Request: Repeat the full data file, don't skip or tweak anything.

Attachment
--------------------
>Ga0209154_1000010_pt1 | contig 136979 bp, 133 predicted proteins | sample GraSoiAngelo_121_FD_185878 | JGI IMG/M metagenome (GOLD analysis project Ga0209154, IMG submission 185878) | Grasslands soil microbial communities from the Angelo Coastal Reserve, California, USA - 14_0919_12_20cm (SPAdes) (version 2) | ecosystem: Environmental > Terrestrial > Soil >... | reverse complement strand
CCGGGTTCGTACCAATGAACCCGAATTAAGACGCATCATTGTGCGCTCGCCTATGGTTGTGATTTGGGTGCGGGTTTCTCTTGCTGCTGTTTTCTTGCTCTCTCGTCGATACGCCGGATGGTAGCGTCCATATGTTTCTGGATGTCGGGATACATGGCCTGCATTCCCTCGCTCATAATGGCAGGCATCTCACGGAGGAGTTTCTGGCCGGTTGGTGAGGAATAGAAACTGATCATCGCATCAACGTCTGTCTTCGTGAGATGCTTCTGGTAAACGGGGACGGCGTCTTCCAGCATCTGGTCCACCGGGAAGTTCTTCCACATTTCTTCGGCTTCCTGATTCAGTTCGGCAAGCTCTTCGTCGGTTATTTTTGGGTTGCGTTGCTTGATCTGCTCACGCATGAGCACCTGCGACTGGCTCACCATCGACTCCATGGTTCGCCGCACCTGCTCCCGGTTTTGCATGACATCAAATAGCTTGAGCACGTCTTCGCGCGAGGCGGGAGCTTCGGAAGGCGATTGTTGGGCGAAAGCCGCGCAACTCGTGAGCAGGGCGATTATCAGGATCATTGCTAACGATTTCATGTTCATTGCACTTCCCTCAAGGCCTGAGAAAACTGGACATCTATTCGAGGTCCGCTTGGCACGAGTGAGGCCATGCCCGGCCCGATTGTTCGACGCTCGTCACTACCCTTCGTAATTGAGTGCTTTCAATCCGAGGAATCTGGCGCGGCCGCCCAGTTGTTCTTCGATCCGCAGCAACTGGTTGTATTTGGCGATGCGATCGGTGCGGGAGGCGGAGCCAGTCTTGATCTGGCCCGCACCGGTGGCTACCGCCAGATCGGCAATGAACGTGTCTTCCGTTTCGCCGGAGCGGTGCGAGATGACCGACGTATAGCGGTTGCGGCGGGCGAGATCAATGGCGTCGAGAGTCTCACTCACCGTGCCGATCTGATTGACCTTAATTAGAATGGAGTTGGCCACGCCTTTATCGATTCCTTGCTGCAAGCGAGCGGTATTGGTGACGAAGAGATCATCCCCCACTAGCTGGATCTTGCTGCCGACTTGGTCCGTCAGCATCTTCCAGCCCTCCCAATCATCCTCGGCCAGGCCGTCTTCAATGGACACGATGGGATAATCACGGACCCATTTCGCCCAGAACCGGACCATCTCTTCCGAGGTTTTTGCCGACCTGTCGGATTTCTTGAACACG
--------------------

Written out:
>Ga0209154_1000010_pt1 | contig 136979 bp, 133 predicted proteins | sample GraSoiAngelo_121_FD_185878 | JGI IMG/M metagenome (GOLD analysis project Ga0209154, IMG submission 185878) | Grasslands soil microbial communities from the Angelo Coastal Reserve, California, USA - 14_0919_12_20cm (SPAdes) (version 2) | ecosystem: Environmental > Terrestrial > Soil >... | reverse complement strand
CCGGGTTCGTACCAATGAACCCGAATTAAGACGCATCATTGTGCGCTCGCCTATGGTTGTGATTTGGGTGCGGGTTTCTCTTGCTGCTGTTTTCTTGCTCTCTCGTCGATACGCCGGATGGTAGCGTCCATATGTTTCTGGATGTCGGGATACATGGCCTGCATTCCCTCGCTCATAATGGCAGGCATCTCACGGAGGAGTTTCTGGCCGGTTGGTGAGGAATAGAAACTGATCATCGCATCAACGTCTGTCTTCGTGAGATGCTTCTGGTAAACGGGGACGGCGTCTTCCAGCATCTGGTCCACCGGGAAGTTCTTCCACATTTCTTCGGCTTCCTGATTCAGTTCGGCAAGCTCTTCGTCGGTTATTTTTGGGTTGCGTTGCTTGATCTGCTCACGCATGAGCACCTGCGACTGGCTCACCATCGACTCCATGGTTCGCCGCACCTGCTCCCGGTTTTGCATGACATCAAATAGCTTGAGCACGTCTTCGCGCGAGGCGGGAGCTTCGGAAGGCGATTGTTGGGCGAAAGCCGCGCAACTCGTGAGCAGGGCGATTATCAGGATCATTGCTAACGATTTCATGTTCATTGCACTTCCCTCAAGGCCTGAGAAAACTGGACATCTATTCGAGGTCCGCTTGGCACGAGTGAGGCCATGCCCGGCCCGATTGTTCGACGCTCGTCACTACCCTTCGTAATTGAGTGCTTTCAATCCGAGGAATCTGGCGCGGCCGCCCAGTTGTTCTTCGATCCGCAGCAACTGGTTGTATTTGGCGATGCGATCGGTGCGGGAGGCGGAGCCAGTCTTGATCTGGCCCGCACCGGTGGCTACCGCCAGATCGGCAATGAACGTGTCTTCCGTTTCGCCGGAGCGGTGCGAGATGACCGACGTATAGCGGTTGCGGCGGGCGAGATCAATGGCGTCGAGAGTCTCACTCACCGTGCCGATCTGATTGACCTTAATTAGAATGGAGTTGGCCACGCCTTTATCGATTCCTTGCTGCAAGCGAGCGGTATTGGTGACGAAGAGATCATCCCCCACTAGCTGGATCTTGCTGCCGACTTGGTCCGTCAGCATCTTCCAGCCCTCCCAATCATCCTCGGCCAGGCCGTCTTCAATGGACACGATGGGATAATCACGGACCCATTTCGCCCAGAACCGGACCATCTCTTCCGAGGTTTTTGCCGACCTGTCGGATTTCTTGAACACG